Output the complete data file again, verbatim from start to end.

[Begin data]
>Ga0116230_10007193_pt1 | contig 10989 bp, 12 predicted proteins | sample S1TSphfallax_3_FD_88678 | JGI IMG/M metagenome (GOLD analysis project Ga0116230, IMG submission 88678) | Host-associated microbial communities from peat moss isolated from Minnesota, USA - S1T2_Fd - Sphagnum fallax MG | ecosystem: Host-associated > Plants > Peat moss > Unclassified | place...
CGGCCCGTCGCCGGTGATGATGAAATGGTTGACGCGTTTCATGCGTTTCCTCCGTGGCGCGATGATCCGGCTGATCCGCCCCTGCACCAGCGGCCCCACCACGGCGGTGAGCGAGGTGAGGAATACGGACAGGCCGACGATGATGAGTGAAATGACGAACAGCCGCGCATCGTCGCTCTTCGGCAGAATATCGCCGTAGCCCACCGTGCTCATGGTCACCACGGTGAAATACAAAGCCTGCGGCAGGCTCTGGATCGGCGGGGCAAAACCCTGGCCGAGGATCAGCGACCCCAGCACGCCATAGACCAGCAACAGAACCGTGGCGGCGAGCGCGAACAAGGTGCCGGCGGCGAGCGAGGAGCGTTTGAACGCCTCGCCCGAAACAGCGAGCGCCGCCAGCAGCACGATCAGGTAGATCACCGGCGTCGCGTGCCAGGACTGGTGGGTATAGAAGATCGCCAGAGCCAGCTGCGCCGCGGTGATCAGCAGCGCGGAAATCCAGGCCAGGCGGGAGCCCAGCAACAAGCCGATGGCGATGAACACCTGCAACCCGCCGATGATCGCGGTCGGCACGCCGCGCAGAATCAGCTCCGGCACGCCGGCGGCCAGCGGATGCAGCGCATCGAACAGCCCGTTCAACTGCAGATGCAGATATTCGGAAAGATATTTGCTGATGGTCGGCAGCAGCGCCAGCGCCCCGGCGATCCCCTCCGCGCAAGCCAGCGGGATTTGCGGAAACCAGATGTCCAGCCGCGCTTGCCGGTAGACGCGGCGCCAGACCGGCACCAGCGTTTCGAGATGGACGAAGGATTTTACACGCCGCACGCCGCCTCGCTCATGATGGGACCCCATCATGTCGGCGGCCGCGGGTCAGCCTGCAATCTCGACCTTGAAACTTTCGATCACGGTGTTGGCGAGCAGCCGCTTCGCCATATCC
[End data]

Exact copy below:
>Ga0116230_10007193_pt1 | contig 10989 bp, 12 predicted proteins | sample S1TSphfallax_3_FD_88678 | JGI IMG/M metagenome (GOLD analysis project Ga0116230, IMG submission 88678) | Host-associated microbial communities from peat moss isolated from Minnesota, USA - S1T2_Fd - Sphagnum fallax MG | ecosystem: Host-associated > Plants > Peat moss > Unclassified | place...
CGGCCCGTCGCCGGTGATGATGAAATGGTTGACGCGTTTCATGCGTTTCCTCCGTGGCGCGATGATCCGGCTGATCCGCCCCTGCACCAGCGGCCCCACCACGGCGGTGAGCGAGGTGAGGAATACGGACAGGCCGACGATGATGAGTGAAATGACGAACAGCCGCGCATCGTCGCTCTTCGGCAGAATATCGCCGTAGCCCACCGTGCTCATGGTCACCACGGTGAAATACAAAGCCTGCGGCAGGCTCTGGATCGGCGGGGCAAAACCCTGGCCGAGGATCAGCGACCCCAGCACGCCATAGACCAGCAACAGAACCGTGGCGGCGAGCGCGAACAAGGTGCCGGCGGCGAGCGAGGAGCGTTTGAACGCCTCGCCCGAAACAGCGAGCGCCGCCAGCAGCACGATCAGGTAGATCACCGGCGTCGCGTGCCAGGACTGGTGGGTATAGAAGATCGCCAGAGCCAGCTGCGCCGCGGTGATCAGCAGCGCGGAAATCCAGGCCAGGCGGGAGCCCAGCAACAAGCCGATGGCGATGAACACCTGCAACCCGCCGATGATCGCGGTCGGCACGCCGCGCAGAATCAGCTCCGGCACGCCGGCGGCCAGCGGATGCAGCGCATCGAACAGCCCGTTCAACTGCAGATGCAGATATTCGGAAAGATATTTGCTGATGGTCGGCAGCAGCGCCAGCGCCCCGGCGATCCCCTCCGCGCAAGCCAGCGGGATTTGCGGAAACCAGATGTCCAGCCGCGCTTGCCGGTAGACGCGGCGCCAGACCGGCACCAGCGTTTCGAGATGGACGAAGGATTTTACACGCCGCACGCCGCCTCGCTCATGATGGGACCCCATCATGTCGGCGGCCGCGGGTCAGCCTGCAATCTCGACCTTGAAACTTTCGATCACGGTGTTGGCGAGCAGCCGCTTCGCCATATCC